(WOMR file photo)
Every since the sprint race at Bristol just a few short weeks ago, there has been some talk about why there were so many empty seats at, what once was the toughest ticket in NASCAR to get. In fact Bruton Smith, the owner of Bristol Motor Speedway, has chimed in that there will be a change made before NASCAR returns to Bristol for the fall night race.
Every since Bristol was reconfigured, a couple of years ago, there has been talk about how the racing has changed at this rough and tumble race track. If you want to see “beatin’, bangin’, and wrecks”, then the old style Bristol is your track. However, if you like hard side-by-side, door handle-to-door handle, two wide racing, then the new or current Bristol is your track.
To borrow a phrase from James Carville; “It’s the economy,stupid”!
If you really look at the true reason why there are empty seats at Bristol, you need to look no farther than the economy. It has become very expensive to travel to a race! Those empty seats at Bristol are also reflective at every race track that NASCAR visits. I can attest to the costs that one incurs when traveling to a NASCAR race weekend.
My personal experience is that to go to a NASCAR it is very costly. I make yearly treks to Daytona, Las Vegas, Phoenix, and Tallaedega. The Las Vegas and Phoenix races I travel in my motorhome. The costs incurred are for diesel, the RV parking, weekend tickets, and of course groceries for the weekend stay, is around a $1,000.00. Just a note, the Las Vegas Motor Speedway is only 300 miles away from my home, and the Phoenix International Raceway is 165 miles from home.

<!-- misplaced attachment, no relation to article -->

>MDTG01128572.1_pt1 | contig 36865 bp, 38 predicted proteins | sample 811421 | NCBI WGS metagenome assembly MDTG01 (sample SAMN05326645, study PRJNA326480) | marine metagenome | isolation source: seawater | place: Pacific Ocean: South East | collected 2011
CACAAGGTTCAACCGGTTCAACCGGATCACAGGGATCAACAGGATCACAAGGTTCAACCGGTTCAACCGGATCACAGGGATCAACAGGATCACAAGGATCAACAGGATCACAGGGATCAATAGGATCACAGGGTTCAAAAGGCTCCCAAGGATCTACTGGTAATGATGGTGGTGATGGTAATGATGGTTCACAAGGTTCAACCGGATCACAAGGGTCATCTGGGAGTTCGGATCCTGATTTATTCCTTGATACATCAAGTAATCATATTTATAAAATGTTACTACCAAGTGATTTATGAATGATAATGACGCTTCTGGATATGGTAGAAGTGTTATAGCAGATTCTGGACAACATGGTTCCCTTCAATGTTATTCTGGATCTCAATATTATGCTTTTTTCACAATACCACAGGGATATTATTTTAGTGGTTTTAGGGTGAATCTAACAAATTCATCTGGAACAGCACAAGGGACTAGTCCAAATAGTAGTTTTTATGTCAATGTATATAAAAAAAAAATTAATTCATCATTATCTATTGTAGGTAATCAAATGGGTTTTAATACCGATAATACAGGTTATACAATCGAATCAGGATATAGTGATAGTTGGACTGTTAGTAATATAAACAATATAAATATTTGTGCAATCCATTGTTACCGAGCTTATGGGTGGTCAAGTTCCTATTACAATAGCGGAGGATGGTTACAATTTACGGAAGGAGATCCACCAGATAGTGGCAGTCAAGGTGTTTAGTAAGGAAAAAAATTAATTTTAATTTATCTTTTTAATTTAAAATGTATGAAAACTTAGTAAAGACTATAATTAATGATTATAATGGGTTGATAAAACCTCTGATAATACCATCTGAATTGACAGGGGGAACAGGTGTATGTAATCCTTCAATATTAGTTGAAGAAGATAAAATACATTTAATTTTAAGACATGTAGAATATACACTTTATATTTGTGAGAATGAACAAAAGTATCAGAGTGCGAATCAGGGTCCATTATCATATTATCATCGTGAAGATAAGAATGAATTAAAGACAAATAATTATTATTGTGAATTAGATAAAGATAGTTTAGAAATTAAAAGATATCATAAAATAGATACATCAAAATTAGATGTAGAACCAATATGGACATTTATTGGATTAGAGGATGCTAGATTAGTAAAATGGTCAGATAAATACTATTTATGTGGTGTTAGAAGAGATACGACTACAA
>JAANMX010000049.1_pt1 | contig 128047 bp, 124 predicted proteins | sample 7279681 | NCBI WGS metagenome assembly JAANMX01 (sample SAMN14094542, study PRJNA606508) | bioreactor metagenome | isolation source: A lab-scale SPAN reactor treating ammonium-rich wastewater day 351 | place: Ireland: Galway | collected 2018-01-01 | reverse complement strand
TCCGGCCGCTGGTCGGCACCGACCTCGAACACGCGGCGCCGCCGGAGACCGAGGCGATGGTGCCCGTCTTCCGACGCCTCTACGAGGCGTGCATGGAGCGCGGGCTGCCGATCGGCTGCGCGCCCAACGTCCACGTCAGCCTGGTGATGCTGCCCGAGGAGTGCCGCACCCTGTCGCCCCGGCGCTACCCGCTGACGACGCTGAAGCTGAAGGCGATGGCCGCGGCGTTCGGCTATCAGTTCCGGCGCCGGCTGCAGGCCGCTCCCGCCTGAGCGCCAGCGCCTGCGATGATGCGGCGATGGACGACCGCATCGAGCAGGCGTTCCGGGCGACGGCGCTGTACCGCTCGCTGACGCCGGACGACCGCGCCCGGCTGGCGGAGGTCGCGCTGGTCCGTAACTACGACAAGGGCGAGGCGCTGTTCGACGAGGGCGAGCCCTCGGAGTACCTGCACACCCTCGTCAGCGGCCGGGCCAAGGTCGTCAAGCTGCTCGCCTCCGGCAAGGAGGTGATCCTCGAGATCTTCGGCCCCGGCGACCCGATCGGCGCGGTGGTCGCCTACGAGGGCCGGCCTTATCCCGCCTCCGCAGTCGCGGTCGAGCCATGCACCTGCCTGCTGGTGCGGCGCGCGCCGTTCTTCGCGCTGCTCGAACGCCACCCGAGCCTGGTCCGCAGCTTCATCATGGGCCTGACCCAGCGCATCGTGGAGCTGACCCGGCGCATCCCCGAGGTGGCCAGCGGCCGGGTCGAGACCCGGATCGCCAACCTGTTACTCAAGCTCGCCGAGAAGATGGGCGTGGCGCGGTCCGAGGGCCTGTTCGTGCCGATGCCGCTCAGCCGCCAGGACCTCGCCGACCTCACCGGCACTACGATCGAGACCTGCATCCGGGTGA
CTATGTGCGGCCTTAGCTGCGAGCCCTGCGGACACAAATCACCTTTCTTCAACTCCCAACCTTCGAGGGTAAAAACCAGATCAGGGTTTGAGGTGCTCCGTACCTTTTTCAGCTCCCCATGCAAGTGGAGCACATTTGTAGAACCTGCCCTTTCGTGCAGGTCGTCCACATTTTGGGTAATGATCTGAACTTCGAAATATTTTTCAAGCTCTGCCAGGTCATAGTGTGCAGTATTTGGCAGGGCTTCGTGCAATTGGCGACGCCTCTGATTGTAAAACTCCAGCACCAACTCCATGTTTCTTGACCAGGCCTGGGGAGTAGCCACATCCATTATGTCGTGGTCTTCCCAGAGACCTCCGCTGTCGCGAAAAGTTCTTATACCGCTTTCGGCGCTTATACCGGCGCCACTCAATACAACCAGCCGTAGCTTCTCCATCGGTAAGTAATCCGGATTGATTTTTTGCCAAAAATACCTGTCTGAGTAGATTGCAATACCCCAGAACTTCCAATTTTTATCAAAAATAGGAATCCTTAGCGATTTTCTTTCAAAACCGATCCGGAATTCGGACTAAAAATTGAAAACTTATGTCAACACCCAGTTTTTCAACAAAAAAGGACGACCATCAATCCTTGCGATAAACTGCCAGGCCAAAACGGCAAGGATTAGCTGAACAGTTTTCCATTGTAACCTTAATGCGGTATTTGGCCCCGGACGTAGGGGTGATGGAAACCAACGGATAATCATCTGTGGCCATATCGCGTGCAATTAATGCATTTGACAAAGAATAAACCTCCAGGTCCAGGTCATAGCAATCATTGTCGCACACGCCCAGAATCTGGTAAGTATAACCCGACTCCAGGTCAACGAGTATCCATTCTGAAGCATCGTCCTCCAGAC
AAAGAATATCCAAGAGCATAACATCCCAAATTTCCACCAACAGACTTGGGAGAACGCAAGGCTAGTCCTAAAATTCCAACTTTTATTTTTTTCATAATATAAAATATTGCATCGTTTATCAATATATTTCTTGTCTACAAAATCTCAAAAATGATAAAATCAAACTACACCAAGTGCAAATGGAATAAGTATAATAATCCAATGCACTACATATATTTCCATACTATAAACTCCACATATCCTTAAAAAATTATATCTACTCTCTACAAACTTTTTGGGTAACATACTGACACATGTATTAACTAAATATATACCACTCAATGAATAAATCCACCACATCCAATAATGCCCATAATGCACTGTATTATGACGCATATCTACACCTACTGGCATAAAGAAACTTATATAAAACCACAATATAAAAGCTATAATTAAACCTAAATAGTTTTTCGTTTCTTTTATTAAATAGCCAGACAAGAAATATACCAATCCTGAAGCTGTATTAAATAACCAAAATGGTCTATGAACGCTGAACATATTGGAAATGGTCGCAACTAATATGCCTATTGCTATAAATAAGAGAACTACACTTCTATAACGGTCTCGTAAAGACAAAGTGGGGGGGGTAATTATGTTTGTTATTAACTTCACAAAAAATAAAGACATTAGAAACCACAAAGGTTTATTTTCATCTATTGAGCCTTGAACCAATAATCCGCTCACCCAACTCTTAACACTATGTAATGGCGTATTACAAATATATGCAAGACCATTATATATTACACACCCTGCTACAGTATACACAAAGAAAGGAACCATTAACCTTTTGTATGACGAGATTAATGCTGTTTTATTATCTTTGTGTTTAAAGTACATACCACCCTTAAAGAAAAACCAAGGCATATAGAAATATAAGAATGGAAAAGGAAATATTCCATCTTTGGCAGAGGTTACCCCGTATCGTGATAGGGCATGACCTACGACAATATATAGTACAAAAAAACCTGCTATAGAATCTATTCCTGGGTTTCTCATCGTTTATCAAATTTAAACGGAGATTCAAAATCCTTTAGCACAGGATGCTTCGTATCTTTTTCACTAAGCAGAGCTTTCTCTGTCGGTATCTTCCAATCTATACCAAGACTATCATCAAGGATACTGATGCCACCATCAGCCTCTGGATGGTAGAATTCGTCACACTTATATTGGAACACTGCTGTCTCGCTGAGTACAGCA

For my trips to Daytona and Talladega requires airfare, a rental cars, hotels, and food. One of the problem areas is the cost of hotels for a NASCAR weekend. For both Daytona and Talladega, I can verify that the hotels generally jack their prices up 2 1/2 to 3 times their normal daily rates! That is HIGHWAY ROBBERY! However, it is a captive audience, and if you want a hotel room you will be forced to pay those stiff prices.
Additionally, the seat prices at most of these events are very expensive, for the Sprint Cup race, the prices range from $65 for a seat that is up against the catchfence with very little view, to $325 at Daytona for the Sprint Cup Tower! Those prices have forced the “average NASCAR fan” to rethink their priorities! The average fan cannot afford to drive their car, rent a room, and pay those kinds of prices for a NASCAR weekend outing.
If Bruton Smith and Brian France want to see a full grandstands for their race tracks, spending millions of dollars reconfiguring their surface, as Bruton Smith is prepared to do, is not required. However, reconfiguring their pricing structure would greatly enhance their bottom line! Cutting their profit margin down and filling their seats would, in the long run, make their racetrack more profitable!
It is the old business model, do you want to make a huge profit on a few units, or would you rather make a little profit on a 150,000 units? Both Brian France and Bruton Smith, in my opinion, need to rethink their priorities! NASCAR has always prided themselves on being “fan friendly” and “fan accessible”, however, their current business model is not keeping up with the current economical struggles of its constituents, or fan base!
What are your views?
TIL NEXT TIME, I AM STILL WORKING ON MY REDNECK!